COS 80-5 - Fire results in increased physiological vigor for surviving Joshua trees (Yucca brevifolia) and creosote bushes (Larrea tridentata) in the Mojave Desert

Wednesday, August 10, 2011: 2:50 PM
13, Austin Convention Center
Kevin J. Horn1, Joseph Wilkinson2, R. Stephen White2 and Samuel B. St. Clair3, (1)Plant and Wildlife Sciences, Brigham Young Univiersity, Provo, UT, (2)Plant and Wildlife Science, Brigham Young Univiersity - Provo, Provo, UT, (3)Plant and Wildlife Sciences, Brigham Young University, Provo, UT

Recent invasions of exotic vegetation (e.g. Bromus rubens) leading to continuous fuel loads have resulted in increased frequency of large fires in the Mojave Desert. Natural revegetation of burned areas will depend on propagules from surviving plants within the burned areas and plants on the burn boundaries. However, environments immediately surrounding the plants surviving within burns and at the burn boundary have been altered by fire. Fire reduces plant competition for water and other resources, deposits resources from burned plants, and exposes the soil surface to increased erosion, potentially altering hydraulic properties of the soil. Surviving vegetation in burned areas may benefit from the fire through increased available soil moisture and nutrients which would translate to increased rates of photosynthesis measurable both directly and through increases in non-structural carbohydrates. Two species of evergreen plants, Joshua tree (Yucca brevifolia Engelm.) and creosote bush (Larrea tridentata (D.C.) Cov.) were sample seasonally throughout 2010. Plants were sampled at Beaver Dam Wash in southwest Utah in four independent fires all having burned during summer 2005. Control plants were selected in undisturbed sites and paired with adjacent burned areas. Plant physiological status was measured as pre-dawn water potential, ETR (electron transport rate), and foliar concentrations of nitrogen, phosphorus, and non-structural carbohydrates.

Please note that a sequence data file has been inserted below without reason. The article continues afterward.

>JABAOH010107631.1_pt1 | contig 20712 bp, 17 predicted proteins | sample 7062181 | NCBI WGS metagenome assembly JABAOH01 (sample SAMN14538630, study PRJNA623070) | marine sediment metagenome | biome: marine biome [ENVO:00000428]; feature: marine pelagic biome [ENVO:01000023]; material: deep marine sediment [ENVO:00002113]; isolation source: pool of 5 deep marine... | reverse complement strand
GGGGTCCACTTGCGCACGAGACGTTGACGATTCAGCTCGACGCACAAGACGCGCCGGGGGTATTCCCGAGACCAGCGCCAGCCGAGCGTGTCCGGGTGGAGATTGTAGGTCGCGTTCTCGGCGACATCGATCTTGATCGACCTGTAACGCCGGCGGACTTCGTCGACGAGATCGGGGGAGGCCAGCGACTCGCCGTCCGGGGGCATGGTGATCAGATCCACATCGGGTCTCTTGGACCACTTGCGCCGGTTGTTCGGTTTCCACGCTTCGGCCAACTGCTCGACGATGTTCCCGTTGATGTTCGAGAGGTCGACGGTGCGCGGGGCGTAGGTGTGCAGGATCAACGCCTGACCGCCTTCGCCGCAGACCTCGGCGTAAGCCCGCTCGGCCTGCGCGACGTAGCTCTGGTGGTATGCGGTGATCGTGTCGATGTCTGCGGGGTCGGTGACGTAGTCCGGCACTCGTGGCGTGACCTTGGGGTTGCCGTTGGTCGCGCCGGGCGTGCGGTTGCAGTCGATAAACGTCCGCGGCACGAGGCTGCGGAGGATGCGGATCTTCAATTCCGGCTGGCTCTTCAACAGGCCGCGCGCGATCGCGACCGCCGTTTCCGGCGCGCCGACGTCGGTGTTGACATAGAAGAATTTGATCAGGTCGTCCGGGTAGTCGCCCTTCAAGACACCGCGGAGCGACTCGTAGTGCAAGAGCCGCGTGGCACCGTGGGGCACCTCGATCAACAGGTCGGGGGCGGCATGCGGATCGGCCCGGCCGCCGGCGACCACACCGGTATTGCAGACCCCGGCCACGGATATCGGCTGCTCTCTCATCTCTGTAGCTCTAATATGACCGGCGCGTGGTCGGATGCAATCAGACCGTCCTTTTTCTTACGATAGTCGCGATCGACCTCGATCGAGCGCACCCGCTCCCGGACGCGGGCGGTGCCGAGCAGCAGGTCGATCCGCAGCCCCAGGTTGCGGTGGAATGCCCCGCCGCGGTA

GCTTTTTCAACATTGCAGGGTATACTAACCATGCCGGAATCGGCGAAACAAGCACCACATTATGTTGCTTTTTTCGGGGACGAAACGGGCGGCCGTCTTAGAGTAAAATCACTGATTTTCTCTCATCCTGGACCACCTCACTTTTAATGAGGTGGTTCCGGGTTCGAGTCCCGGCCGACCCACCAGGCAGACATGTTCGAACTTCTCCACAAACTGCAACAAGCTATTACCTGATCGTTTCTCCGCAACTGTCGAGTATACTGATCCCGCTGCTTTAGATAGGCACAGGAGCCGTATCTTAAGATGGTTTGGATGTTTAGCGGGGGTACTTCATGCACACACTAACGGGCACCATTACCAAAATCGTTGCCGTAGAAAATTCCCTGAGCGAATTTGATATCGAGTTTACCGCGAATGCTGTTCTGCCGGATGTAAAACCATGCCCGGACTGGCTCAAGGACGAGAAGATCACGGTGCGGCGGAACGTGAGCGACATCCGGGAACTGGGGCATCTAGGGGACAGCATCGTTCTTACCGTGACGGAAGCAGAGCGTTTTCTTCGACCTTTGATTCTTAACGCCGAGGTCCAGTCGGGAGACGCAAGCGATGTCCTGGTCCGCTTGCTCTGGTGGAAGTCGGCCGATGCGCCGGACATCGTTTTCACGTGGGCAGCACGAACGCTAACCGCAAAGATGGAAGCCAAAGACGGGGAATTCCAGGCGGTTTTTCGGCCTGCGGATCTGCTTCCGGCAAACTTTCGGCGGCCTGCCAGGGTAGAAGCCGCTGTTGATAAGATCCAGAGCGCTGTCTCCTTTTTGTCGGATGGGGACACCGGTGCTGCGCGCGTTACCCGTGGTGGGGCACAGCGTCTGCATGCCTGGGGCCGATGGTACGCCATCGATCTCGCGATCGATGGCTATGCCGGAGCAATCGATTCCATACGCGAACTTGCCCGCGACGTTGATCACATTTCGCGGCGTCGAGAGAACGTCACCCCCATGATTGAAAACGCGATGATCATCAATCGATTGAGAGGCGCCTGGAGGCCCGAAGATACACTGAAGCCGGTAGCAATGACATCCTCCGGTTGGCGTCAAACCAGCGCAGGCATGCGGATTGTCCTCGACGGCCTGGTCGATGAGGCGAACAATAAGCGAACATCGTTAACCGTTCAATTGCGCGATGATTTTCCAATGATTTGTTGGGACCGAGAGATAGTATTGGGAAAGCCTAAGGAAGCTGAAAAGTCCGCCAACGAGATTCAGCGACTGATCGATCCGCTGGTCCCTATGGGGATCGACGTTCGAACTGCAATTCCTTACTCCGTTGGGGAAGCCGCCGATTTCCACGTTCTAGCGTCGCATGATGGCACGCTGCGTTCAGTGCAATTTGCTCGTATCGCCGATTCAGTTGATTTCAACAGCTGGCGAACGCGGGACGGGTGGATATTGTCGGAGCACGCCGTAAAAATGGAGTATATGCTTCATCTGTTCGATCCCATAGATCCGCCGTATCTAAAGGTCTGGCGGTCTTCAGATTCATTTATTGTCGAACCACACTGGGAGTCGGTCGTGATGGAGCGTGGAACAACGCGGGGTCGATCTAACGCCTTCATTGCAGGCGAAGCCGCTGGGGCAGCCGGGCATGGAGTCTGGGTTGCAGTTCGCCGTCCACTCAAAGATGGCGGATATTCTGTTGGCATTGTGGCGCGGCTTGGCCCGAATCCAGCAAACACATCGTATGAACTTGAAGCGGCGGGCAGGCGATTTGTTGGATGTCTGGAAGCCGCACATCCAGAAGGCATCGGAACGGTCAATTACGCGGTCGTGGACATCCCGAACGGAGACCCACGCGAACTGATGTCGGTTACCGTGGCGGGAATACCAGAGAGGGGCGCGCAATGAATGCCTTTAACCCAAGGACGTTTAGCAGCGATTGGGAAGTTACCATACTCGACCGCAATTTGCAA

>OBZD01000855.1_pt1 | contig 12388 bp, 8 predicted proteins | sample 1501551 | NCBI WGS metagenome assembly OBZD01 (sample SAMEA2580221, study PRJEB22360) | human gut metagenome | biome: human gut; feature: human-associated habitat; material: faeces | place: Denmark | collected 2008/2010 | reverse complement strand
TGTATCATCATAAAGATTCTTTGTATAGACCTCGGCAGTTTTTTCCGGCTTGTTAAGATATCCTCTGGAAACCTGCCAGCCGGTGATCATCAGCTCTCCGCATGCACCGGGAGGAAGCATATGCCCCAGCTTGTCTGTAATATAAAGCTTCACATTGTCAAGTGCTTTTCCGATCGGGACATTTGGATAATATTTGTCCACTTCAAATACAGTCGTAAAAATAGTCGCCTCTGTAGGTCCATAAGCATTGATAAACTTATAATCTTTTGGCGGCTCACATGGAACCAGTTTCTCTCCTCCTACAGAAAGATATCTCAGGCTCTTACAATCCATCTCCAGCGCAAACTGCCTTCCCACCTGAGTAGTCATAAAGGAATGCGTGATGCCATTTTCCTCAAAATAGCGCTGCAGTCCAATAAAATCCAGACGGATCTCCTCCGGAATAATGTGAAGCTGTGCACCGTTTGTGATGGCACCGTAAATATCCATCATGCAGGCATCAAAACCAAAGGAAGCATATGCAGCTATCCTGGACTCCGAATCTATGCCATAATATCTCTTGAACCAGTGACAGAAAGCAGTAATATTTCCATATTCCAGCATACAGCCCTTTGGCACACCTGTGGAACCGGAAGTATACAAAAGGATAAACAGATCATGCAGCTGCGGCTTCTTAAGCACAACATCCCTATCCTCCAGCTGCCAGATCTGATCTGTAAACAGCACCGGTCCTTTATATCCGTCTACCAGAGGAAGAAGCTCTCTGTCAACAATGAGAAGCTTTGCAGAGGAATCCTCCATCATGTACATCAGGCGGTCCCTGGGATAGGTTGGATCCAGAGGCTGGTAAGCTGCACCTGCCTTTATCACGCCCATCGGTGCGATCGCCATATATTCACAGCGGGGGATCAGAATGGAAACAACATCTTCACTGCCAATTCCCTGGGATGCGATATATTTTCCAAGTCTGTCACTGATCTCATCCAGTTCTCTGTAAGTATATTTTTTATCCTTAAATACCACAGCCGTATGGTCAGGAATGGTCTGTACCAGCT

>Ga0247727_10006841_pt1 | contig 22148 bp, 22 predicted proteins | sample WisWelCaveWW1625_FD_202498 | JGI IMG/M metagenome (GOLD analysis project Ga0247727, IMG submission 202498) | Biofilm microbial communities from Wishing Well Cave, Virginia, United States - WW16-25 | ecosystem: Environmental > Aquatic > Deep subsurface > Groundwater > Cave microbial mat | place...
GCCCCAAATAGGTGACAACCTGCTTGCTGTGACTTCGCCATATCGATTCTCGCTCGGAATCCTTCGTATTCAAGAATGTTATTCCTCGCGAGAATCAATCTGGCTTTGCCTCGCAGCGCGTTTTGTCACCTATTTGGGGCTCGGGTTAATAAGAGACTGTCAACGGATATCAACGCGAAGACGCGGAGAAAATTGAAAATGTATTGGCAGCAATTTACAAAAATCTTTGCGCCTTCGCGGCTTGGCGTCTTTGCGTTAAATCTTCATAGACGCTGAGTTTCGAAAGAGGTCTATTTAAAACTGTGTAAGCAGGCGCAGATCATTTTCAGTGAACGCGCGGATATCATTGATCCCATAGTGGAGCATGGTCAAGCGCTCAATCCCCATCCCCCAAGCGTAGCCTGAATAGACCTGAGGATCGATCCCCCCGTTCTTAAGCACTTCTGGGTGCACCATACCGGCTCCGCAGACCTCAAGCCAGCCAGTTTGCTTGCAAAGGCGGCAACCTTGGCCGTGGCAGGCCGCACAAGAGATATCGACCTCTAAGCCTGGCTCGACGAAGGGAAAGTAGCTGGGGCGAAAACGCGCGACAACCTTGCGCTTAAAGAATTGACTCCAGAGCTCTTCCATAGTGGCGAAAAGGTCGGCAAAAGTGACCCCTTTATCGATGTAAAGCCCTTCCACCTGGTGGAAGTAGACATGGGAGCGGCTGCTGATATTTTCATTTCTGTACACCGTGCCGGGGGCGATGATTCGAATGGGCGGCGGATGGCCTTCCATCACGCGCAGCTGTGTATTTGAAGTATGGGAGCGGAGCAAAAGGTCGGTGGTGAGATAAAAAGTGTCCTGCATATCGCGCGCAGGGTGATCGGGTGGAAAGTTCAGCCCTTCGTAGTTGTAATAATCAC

Pre-dawn water potentials were less negative in burned areas for Joshua tree but not for creosote bush. Joshua tree also had a 6% increase in photosynthetic electron transport rates over control plants. Both Joshua tree and creosote bush in burned areas had greater foliar nitrogen (17 and 22% respectively) and foliar phosphorus (7 and 20% respectively). Creosote bush in burned areas had 22% more foliar starch. In summary plants sampled in burned areas tended to have better water and nutrient relations and higher carbon metabolism. Increased physiological vigor may translate to increase  reproductive output from surviving plants in burned areas that may contribute to re-vegetation of the native plant community.

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